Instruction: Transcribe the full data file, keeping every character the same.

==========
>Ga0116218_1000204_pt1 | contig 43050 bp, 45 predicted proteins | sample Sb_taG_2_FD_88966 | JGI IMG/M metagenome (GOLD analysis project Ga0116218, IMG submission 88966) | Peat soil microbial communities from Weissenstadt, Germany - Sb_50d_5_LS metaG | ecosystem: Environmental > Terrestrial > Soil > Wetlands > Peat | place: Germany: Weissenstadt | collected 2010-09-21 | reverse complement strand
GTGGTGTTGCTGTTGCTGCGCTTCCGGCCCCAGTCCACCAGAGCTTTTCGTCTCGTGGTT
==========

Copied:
>Ga0116218_1000204_pt1 | contig 43050 bp, 45 predicted proteins | sample Sb_taG_2_FD_88966 | JGI IMG/M metagenome (GOLD analysis project Ga0116218, IMG submission 88966) | Peat soil microbial communities from Weissenstadt, Germany - Sb_50d_5_LS metaG | ecosystem: Environmental > Terrestrial > Soil > Wetlands > Peat | place: Germany: Weissenstadt | collected 2010-09-21 | reverse complement strand
GTGGTGTTGCTGTTGCTGCGCTTCCGGCCCCAGTCCACCAGAGCTTTTCGTCTCGTGGTT